Witch title brigs us to a discusion (sic) of tgpfgrapal errors (sic), otherwise known as the writer’s inability to spell authorial brain farts—or finger farts because the brain is imagining a story that is travelling by neural impulse down the writer’s neck and down the writer’s arms and into the writer’s fingers and coming out the pads of the writer’s fingers onto a keyboard (sick). Oh, my God—The Humanity!
On a purely personal note, I write to avoid clichés like the plague, clichés in language and clichés of thought that rain down like cats and dogs. I write to avoid allegory that brings a tempest in a tea pot or sentimentality as American as apple pie. However, there is always some sentimentality that will wiggle in on pretty puppy paws and wag its tail until I give it a bed in my manuscript, and there is always the lurking cliché, the cliché that is so cliché and so lurking that it hits the nail on the head so well I don’t even recognize it as a cliché, because it creeps in lurkingly (on little puppy paws) and toes the line.
Then too, and by too I mean also and added on, there is repetition, which repeats repetitively until it repeats itself beyond all previous repetitions. I can’t say enough about this problem.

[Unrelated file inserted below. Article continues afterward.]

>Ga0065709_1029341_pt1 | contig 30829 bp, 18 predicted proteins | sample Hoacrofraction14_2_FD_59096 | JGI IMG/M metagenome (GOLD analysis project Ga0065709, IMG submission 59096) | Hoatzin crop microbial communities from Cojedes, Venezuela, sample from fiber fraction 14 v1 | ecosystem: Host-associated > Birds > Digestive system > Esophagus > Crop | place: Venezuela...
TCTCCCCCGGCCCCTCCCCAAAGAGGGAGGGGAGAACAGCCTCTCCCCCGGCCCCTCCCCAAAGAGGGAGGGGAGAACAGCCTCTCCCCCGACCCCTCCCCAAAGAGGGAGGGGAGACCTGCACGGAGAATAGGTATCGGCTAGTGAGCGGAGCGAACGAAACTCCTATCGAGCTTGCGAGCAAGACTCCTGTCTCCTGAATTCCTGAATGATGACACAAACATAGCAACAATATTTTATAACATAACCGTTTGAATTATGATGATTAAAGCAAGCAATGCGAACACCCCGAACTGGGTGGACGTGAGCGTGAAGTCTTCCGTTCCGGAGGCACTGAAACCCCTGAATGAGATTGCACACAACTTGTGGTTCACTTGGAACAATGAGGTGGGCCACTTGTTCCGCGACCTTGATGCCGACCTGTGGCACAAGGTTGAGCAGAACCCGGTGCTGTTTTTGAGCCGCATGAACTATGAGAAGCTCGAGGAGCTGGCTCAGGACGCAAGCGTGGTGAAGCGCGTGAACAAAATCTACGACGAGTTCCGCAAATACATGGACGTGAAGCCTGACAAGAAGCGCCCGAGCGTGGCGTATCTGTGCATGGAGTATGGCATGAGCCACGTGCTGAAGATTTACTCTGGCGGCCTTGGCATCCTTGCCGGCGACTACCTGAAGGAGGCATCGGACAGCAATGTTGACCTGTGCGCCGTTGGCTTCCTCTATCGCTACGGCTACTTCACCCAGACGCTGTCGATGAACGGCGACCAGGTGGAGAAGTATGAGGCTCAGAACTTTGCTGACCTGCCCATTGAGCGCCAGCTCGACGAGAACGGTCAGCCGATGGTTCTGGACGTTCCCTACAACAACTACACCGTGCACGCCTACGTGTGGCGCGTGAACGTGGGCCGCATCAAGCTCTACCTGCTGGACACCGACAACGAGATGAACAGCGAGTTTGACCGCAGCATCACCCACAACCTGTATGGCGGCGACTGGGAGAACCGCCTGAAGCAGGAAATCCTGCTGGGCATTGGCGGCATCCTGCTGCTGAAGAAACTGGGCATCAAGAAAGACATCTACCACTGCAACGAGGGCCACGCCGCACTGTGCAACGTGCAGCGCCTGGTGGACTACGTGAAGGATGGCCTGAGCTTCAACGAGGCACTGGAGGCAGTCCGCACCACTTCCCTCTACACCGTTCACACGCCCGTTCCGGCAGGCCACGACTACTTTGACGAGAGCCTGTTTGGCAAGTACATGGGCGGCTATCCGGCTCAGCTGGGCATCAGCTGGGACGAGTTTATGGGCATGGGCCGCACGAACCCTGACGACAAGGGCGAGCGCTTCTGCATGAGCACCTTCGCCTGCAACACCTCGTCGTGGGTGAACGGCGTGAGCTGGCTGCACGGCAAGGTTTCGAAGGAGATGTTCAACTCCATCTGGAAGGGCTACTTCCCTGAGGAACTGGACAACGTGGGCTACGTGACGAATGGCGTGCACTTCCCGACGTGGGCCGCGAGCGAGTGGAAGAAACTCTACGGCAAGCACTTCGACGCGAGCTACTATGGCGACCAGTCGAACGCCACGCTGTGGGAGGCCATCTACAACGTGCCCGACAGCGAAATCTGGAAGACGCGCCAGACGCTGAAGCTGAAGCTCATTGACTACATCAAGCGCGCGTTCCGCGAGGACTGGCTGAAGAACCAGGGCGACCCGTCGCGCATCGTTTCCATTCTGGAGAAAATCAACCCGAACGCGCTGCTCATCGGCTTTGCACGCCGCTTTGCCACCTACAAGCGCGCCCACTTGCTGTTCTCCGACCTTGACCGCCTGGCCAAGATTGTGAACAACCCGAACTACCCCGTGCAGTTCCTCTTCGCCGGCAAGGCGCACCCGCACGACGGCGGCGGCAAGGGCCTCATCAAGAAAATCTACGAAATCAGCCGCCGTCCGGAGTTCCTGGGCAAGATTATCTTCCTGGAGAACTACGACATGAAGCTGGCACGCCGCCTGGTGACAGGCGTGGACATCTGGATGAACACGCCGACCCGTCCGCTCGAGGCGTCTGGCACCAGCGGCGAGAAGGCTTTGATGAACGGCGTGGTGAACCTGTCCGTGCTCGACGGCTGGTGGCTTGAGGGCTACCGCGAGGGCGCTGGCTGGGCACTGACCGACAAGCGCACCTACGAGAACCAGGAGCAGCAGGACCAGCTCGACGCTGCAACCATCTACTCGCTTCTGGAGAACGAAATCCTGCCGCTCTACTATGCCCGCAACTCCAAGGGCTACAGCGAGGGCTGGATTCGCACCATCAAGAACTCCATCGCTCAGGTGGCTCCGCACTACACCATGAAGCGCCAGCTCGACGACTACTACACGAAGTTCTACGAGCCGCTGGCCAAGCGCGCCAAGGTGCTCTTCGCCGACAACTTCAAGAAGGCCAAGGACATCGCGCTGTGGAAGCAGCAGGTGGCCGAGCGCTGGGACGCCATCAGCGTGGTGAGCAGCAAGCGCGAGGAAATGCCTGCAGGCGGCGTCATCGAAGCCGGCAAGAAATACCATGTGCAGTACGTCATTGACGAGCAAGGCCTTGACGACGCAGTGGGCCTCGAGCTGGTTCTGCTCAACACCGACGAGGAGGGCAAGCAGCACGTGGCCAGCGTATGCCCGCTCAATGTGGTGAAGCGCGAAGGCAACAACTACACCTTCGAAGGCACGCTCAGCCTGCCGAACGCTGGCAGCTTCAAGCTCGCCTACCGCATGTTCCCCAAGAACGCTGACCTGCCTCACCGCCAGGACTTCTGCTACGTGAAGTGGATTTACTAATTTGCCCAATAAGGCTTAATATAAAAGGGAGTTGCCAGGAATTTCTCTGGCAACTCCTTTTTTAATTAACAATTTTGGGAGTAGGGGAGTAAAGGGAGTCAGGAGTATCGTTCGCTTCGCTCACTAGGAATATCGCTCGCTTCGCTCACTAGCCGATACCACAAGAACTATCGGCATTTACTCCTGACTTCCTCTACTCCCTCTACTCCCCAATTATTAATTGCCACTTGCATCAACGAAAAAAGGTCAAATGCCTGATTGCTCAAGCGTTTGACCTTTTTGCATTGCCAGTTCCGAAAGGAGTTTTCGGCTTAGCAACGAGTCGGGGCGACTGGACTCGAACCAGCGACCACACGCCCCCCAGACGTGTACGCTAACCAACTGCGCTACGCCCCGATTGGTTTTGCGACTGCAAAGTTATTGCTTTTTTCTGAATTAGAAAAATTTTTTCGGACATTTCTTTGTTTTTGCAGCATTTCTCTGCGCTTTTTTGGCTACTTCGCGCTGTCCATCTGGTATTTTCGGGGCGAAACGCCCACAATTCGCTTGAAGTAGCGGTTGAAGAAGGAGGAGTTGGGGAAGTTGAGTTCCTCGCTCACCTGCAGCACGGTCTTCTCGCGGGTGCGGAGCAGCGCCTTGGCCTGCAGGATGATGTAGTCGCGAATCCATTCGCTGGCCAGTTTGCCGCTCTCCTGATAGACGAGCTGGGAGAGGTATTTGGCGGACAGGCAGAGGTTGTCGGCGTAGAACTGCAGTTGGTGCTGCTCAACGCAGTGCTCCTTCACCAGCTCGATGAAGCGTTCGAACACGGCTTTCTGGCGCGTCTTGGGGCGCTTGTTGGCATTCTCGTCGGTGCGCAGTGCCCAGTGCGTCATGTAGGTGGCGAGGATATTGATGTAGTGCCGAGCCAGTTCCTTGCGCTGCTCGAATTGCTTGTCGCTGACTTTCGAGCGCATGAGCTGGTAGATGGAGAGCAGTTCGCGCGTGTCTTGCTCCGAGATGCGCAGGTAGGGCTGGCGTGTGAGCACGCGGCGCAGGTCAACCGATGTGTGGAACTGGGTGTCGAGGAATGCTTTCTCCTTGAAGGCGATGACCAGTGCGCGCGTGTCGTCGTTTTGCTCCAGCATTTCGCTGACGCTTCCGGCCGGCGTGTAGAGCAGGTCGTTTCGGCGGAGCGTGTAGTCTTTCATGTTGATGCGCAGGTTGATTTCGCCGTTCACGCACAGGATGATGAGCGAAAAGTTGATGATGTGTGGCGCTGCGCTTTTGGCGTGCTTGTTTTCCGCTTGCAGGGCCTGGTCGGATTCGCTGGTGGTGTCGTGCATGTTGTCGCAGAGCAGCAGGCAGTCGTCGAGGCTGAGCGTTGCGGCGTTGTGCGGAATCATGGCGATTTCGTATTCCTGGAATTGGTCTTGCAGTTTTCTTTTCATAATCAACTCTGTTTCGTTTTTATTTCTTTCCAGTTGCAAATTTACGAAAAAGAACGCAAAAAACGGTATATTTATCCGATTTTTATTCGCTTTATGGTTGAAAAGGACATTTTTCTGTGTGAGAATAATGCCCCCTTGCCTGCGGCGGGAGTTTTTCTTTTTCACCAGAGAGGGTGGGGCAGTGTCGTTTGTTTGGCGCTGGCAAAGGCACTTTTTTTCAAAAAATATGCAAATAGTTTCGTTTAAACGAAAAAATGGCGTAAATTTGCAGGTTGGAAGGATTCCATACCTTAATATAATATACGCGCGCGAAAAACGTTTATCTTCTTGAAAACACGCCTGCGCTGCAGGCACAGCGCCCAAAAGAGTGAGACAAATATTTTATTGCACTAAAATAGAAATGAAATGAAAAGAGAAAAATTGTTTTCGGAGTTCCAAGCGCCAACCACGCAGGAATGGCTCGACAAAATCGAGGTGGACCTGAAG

As one of my college professors warned his befuddled student (me) so long ago, the writer must suppress his or her sesquipedalian tendencies and eschew obfuscation. So we pick the perfect word, but it turns out not to be so perfect because the readers think it means something the writer never intended.
Take my novel, The Raptures of Time (yes, please take it, and by take I mean buy the damned book because it needs to sell ten million copies because it’s brilliant and meaningful and thrilling and it will give you a hard on—even if you are a female).
When I fished about for a title for The Raptures of Time, and as Thoreau wrote, time was a stream that I went a fishing in, I spent a hell of a lot of time seeking a word that would convey the idea of being carried away through time and another dimension while also being carried away by extreme sexual ecstasy. Certainly the primary meaning of rapture is being lifted up, even out of oneself, by gusty emotions or sexual transport. The first known use of the word rapture occurred in 1594, a while before John Nelson Darby came along and applied the term to Christian eschatology and created the “rapture” of dispensationalism.
Could I have ever considered that my title might lead readers to assume falsely that my gay erotic novel might connect up with the so-called Left Behind series?
So take note, fellow authors, beware, for you too may be rabidly incoherent and end up mentally masturbating metaphorically instead of writing something meaningful and profound like these meaningful and profound words of expert advice.